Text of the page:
Collector - February 2018 - 48
The Path to Success
Sentry Credit celebrated its 25th anniversary in 2017 and is going strong thanks
to a focus on customer service and diversification.
By Katy Zillmer
SENTRY CREDIT INC.
HEADQUARTERS: EVERETT, WASH.
JAMES L. STEWART, COO,
AND MICHAEL MATHIS,
ames Stewart didn't plan on his
career in the collection industry,
but when he took a part-time job at
a collection agency in college, he recalls, "I
knew then that this is what I wanted to do."
Over three decades later, Stewart is still
going strong. His company, Sentry Credit
Inc., celebrated its 25th anniversary in
2017 and continues to thrive based on its
singular mission-to keep a level playing
field between its small and midsized
clients and larger companies with a
"Both my business partner and I worked
as collectors and as collection managers at a
large national collection agency and found
that the small and midsized clients at the
time were not being serviced as well as they
should be," Stewart said.
Stewart, the company's COO, and Sentry
Credit co-founder and president Michael
Mathis opened the company together in
1992. Now, with a team of 70 employees, the
company keeps consumers and clients top of
mind while trying to stay ahead of the game
when it comes to challenges in the industry-
such as working with modern technology.
The company's leadership is also focused
on bolstering Sentry Credit's presence in the
industry through both diversification and a
solid compliance department.
They hired a chief compliance officer,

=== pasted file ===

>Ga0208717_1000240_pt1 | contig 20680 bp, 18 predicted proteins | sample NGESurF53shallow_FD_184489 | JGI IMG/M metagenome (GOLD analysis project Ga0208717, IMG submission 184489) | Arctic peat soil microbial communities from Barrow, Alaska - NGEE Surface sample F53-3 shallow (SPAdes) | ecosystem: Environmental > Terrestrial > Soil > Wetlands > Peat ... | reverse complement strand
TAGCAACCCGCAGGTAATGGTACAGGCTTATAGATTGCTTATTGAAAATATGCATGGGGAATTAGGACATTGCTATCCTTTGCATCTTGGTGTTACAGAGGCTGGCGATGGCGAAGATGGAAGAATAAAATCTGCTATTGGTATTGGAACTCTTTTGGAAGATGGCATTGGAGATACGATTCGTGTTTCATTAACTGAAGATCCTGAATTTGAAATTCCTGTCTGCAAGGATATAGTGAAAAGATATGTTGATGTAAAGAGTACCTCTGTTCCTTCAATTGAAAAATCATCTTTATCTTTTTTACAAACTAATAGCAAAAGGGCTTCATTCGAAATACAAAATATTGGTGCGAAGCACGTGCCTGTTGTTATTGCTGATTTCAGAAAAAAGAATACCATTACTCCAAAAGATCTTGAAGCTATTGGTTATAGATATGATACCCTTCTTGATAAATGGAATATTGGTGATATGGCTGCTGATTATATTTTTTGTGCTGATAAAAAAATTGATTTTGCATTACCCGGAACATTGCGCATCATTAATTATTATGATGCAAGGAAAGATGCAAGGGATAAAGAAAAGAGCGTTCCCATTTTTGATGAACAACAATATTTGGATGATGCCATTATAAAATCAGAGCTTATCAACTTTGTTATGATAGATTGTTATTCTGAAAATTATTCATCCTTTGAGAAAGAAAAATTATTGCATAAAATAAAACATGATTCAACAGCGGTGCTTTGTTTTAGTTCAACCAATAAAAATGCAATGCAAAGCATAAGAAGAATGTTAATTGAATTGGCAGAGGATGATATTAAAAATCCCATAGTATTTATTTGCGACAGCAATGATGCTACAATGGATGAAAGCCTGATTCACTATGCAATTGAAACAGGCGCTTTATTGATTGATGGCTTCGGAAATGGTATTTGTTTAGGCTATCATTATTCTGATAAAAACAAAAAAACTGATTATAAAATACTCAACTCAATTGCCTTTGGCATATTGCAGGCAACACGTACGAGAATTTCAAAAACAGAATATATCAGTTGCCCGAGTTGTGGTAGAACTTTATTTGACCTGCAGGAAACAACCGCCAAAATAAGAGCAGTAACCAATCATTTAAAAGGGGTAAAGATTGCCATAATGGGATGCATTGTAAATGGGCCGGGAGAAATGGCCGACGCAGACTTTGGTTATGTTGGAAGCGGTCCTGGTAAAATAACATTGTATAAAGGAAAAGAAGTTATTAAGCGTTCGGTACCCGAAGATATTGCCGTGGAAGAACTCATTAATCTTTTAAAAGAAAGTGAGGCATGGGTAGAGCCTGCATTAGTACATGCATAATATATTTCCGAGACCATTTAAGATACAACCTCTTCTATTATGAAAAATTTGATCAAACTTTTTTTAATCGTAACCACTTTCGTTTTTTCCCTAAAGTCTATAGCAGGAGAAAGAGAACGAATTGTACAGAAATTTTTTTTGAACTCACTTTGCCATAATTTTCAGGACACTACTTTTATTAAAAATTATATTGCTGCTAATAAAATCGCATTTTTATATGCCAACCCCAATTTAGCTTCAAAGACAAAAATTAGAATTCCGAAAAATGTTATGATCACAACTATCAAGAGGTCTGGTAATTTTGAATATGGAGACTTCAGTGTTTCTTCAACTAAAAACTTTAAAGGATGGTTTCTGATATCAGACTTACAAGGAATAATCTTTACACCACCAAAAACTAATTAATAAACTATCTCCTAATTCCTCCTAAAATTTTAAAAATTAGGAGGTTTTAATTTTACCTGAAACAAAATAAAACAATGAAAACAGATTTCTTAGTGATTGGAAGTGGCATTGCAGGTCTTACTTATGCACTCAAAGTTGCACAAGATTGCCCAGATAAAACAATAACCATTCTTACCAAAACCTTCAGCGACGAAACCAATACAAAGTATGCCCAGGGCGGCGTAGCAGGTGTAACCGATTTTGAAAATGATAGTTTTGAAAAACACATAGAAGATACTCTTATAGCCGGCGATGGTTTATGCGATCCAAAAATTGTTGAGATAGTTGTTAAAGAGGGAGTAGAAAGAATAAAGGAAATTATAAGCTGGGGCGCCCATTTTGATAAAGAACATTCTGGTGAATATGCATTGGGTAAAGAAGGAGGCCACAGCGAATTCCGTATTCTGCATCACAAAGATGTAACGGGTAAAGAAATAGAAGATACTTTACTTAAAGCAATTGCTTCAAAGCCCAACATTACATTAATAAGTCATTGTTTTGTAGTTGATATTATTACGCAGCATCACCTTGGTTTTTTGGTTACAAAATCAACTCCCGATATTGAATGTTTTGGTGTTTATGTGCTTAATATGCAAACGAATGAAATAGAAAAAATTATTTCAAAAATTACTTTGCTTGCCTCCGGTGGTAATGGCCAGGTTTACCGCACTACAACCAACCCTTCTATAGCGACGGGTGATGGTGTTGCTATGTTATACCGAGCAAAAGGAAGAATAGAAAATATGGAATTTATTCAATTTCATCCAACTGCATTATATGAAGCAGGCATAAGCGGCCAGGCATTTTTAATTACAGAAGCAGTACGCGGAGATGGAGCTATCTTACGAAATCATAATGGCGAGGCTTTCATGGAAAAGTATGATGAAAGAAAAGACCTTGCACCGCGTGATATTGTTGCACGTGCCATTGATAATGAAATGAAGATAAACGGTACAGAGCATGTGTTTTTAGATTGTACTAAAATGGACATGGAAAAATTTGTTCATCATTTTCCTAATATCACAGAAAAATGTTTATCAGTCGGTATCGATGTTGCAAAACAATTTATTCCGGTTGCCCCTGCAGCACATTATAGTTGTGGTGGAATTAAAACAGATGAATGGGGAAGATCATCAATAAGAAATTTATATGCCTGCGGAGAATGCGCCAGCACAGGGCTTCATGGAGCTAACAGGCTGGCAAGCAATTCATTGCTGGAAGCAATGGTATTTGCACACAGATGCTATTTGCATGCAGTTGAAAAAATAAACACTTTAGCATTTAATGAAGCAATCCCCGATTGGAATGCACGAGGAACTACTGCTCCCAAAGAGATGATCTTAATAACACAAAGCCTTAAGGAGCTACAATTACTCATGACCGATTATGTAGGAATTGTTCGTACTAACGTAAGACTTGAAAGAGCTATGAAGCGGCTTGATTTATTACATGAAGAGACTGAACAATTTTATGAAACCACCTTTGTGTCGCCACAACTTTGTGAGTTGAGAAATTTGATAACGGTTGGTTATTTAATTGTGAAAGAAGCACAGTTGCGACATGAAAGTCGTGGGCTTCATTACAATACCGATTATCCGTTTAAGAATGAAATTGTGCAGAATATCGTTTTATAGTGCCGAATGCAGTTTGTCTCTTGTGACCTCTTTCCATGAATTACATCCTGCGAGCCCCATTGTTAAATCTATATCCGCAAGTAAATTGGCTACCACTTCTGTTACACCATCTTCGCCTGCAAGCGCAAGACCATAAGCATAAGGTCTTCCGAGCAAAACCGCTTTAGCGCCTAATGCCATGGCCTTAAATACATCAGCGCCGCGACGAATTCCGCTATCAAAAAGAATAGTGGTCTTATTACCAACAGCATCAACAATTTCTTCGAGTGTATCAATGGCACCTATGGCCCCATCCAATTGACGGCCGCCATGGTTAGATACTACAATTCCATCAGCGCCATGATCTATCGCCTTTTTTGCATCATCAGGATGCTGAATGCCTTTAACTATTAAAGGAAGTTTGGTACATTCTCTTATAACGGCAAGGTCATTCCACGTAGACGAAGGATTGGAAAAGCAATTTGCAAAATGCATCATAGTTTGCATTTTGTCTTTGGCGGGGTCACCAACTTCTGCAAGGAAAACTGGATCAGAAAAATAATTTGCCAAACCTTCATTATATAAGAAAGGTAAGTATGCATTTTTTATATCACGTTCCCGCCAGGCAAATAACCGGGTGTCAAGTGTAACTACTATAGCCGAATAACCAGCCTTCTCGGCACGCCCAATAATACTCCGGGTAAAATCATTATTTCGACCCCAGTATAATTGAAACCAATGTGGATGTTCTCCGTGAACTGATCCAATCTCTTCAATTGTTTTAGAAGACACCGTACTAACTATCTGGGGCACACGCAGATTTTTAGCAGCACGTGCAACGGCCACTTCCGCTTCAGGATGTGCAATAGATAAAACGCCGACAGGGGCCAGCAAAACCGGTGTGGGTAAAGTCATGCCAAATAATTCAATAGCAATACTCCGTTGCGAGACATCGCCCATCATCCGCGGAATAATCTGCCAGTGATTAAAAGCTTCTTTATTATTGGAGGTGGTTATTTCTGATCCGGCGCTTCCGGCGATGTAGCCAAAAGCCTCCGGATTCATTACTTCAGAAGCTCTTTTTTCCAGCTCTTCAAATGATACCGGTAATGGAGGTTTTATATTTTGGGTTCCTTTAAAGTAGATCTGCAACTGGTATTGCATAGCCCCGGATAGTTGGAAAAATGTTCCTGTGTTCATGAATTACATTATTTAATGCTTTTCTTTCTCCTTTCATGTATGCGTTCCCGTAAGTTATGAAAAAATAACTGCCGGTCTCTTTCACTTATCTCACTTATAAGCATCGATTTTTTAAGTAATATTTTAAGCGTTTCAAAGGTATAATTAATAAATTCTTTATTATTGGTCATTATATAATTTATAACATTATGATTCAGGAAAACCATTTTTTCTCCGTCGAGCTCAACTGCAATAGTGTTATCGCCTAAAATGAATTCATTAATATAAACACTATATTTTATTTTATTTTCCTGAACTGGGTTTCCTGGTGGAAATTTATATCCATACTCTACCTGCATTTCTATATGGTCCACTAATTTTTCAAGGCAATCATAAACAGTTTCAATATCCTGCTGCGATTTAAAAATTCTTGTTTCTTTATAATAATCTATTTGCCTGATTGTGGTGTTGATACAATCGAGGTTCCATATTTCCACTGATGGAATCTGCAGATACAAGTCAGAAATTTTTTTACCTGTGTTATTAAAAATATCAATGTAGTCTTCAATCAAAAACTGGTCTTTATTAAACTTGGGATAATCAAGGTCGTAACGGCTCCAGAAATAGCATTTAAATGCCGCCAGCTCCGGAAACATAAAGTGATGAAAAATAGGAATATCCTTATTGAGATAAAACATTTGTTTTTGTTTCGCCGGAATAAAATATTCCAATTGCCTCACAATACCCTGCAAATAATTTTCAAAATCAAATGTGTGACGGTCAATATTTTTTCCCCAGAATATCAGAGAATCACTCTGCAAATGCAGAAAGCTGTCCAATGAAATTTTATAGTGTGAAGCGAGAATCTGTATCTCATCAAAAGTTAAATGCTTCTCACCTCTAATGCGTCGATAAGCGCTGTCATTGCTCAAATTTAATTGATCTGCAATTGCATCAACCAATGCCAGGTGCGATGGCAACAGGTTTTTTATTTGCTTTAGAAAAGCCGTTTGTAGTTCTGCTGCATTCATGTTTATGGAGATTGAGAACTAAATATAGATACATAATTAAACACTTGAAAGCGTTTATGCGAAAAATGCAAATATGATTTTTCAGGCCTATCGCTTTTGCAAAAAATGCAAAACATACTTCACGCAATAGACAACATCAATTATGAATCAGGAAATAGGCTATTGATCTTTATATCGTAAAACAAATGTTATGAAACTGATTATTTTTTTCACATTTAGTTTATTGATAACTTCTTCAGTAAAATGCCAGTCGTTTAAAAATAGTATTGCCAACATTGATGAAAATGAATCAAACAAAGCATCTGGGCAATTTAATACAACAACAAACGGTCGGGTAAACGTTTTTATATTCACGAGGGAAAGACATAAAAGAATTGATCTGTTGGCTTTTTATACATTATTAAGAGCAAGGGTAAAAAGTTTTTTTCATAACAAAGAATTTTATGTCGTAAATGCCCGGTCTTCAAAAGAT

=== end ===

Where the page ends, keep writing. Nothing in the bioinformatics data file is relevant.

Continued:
Chris Straiter, after the inception of the
Consumer Financial Protection Bureau to
develop and lead the company's compliance
and quality assurance team.
While Sentry Credit still has a major focus
on collections from consumer financial
products, it's also expanding its business into
medical collections, property management,
auto loans and first-party collections.
"My hope is to be a one-stop-shop
service for any and all of my clients' needs
as they may arise, no matter how difficult
or challenging they may be," Stewart said.
With more than 30 years in the everchanging collection industry, Stewart's
strategies to achieve that goal appear to be
working and he offers this advice to young
professionals starting out their careers:
Just try it.
Six months to a year in the industry can
help young professionals develop people
skills, communication and confidence no
matter where your ultimate career path
leads, Stewart said.
Of course the hope is people will stay,
or spread the word to friends, family and
It worked for Stewart, and he even met
his wife Ann, who now works as a 911
dispatcher, at Sentry Credit. The legacy
of Sentry Credit could continue in the
Stewart's son Aidan, 18, says he plans
to work at the company after he graduates
from college and Stewart's 10-year-old
son, Landan, has even set his early career
aspirations on joining the family business.
"The story I always tell people is that
collections is something you don't normally
plan to get into-you sort of tend to fall
into the profession," he said. "For myself, I
was going to college and I saw an ad in the
newspaper from a collection agency that was
looking to hire and train a bill collector. I
thought it sounded interesting and applied for
the job and was immediately hired. That was
30 years ago and I have never looked back!"
Katy Zillmer is ACA International's